Fortunately, it’s easier to assess your market value than ever, thanks to sites like Glassdoor and Salary.com. You can use them to explore compensation packages belonging to individuals with your qualifications in similar positions or even those who held the job you’re interviewing for previously.
Average salaries can vary widely with location, so try to understand what similar positions are paying in your area.
Figure Out Who You’re Negotiating With
Most companies will put you through several rounds of interviews. Depending on the company, you might meet with the human resources manager, hiring manager, prospective boss, and even your future coworkers before you get an offer.
As a result, it can be challenging to figure out the right person to ask about compensation. If you’re unsure, consider asking your recruiter if you have one. A prospective coworker might also be able to speak from experience and point you in the right direction.
Once you have that information, do some research on the individual with whom you’re going to be negotiating. Look for things you have in common that will help you build rapport and make them like you before you make your requests.
In addition, consider their position when deciding how to approach your negotiations. For example, it may be less risky to negotiate aggressively with an HR representative. Conversely, you probably want to be more respectful when negotiating with a prospective boss to avoid negatively affecting your future working relationship.
Practice Your Pitch
Negotiation skills are as critical for employees as for independent contractors, but employees tend to get much less practice. Most W-2 workers stay at their jobs for about four years. That means you’ve likely negotiated only rarely, and it’s probably been a long time since you’ve had reason to do so.
As a result, you shouldn’t expect to walk into your prospective employer’s offices and navigate your salary negotiations with ease. As with everything else, practice makes perfect, so spend time working on your pitch before you give it.
Generally, it’s best to practice with another person, so ask a friend, family member, or partner to help you. The exercise will be most effective if they can give you a realistic response, so consider choosing someone in your network with relevant experience.
How to Negotiate Your Salary
Preparation is critical to successful negotiations, but there’s just as much to think about when it’s time to execute. Let’s discuss some of the choices you’ll have to make when negotiating and the pros and cons of various options, then outline some tactics and techniques that will help maximize your chances of success.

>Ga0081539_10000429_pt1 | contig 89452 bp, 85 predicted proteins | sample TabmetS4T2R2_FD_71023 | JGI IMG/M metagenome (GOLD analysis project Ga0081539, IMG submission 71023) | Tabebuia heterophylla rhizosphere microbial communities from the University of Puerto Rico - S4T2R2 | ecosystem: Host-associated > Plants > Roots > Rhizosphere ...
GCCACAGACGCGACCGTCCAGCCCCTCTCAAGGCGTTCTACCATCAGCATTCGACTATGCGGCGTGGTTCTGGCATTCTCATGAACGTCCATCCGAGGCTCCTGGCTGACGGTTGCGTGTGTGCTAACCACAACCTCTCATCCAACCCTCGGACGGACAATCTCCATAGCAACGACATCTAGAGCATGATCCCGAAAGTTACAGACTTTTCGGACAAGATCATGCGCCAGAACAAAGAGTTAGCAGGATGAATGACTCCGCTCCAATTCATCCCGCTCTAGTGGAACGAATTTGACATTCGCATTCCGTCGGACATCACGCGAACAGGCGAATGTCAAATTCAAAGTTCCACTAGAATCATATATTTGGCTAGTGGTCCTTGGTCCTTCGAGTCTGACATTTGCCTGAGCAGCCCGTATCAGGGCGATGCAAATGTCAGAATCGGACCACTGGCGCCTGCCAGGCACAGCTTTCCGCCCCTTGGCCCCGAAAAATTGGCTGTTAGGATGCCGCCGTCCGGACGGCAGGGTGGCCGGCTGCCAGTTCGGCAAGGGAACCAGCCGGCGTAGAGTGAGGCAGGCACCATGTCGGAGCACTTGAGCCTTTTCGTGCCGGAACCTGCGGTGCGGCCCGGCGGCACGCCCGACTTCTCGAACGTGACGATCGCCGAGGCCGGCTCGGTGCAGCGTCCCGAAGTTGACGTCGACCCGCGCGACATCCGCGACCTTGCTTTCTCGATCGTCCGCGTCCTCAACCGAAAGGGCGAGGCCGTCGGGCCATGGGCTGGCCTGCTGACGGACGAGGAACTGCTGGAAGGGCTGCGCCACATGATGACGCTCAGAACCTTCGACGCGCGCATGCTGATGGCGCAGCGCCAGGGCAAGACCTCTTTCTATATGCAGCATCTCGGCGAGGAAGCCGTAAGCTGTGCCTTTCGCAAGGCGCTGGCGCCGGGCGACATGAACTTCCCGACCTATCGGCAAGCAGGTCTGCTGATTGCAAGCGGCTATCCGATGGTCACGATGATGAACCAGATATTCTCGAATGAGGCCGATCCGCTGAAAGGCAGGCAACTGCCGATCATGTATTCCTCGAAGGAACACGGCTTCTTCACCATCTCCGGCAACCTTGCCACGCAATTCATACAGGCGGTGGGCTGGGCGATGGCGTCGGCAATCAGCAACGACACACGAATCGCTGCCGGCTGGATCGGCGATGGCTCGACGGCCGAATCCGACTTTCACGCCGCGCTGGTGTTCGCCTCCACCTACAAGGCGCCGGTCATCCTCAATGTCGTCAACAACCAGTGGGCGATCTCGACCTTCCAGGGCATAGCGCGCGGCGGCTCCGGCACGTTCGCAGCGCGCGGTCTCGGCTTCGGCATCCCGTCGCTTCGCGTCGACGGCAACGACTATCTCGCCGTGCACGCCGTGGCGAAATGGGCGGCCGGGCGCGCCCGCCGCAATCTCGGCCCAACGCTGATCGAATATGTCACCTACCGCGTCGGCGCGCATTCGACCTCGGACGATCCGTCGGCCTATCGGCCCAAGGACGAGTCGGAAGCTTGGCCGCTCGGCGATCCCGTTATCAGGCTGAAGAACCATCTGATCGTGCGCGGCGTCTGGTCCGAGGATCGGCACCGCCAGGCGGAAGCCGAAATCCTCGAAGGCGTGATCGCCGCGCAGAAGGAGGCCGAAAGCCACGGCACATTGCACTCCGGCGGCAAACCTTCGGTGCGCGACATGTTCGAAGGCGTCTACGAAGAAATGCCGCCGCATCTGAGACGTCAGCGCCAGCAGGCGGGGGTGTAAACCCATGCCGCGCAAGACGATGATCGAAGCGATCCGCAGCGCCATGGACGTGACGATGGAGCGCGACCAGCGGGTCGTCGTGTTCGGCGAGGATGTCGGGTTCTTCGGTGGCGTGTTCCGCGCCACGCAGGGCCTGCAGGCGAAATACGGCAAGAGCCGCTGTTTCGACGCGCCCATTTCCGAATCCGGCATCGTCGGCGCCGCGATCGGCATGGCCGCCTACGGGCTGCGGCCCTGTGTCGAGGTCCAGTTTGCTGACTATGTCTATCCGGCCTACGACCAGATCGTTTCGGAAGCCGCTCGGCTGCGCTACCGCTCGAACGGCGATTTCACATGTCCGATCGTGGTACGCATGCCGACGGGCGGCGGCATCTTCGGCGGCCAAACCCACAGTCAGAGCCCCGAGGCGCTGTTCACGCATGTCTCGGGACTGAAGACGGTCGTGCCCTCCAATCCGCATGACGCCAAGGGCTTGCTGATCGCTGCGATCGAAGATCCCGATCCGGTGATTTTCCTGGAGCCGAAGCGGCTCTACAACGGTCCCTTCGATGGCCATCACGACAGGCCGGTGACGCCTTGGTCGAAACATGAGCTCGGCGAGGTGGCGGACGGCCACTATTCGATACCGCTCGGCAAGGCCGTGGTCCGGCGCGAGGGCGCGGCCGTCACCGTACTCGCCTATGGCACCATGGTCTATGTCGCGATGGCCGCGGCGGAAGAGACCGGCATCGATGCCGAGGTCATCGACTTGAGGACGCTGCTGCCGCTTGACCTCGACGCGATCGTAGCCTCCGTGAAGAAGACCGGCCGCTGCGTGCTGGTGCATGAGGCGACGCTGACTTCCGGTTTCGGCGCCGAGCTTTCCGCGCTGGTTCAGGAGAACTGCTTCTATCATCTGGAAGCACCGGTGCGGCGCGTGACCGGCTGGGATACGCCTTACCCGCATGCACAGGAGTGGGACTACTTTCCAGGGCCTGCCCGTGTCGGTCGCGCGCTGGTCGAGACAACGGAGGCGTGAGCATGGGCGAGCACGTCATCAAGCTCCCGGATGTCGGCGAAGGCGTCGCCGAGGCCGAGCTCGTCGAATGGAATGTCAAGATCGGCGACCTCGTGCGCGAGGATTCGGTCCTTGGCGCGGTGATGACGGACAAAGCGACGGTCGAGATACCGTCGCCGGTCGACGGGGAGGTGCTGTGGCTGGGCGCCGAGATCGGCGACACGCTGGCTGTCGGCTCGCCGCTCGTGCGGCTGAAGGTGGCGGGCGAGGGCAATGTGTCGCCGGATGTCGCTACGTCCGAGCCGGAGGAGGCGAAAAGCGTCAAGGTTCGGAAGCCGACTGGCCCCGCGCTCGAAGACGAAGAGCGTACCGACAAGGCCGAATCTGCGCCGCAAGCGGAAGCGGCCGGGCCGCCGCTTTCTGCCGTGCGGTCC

One of the first strategic decisions you’ll have to make is when to bring up the subject of compensation. Generally, your two primary choices are during the interview process or after you’ve received an initial job offer.
The most significant benefit to asking during the interview process, especially relatively early on, is that it lets you determine whether it’s worth continuing. Since each job you interview for requires hours of work and weeks of waiting, you can save a lot of time by addressing compensation upfront.
However, the earlier you bring up salary, the more likely you’ll come across as tactless to your prospective employer. Everyone knows that pay is one of your most important considerations, but discussing money can still strike some people as being in bad taste.
Ultimately, there’s no universally correct choice, and you’ll have to make a calculated decision based on the circumstances. For example, it might make sense to bring up compensation early if you already have a job offer from another firm.
Not only would you be on an understandably shorter timeline, but you’d also have less to lose by accidentally offending the second prospect.
Many people find negotiating stressful or intimidating, which makes it tempting to raise the issue via email. That’s not necessarily improper if you received your initial offer via email, but you’re generally better off negotiating over the phone, via video, or in person.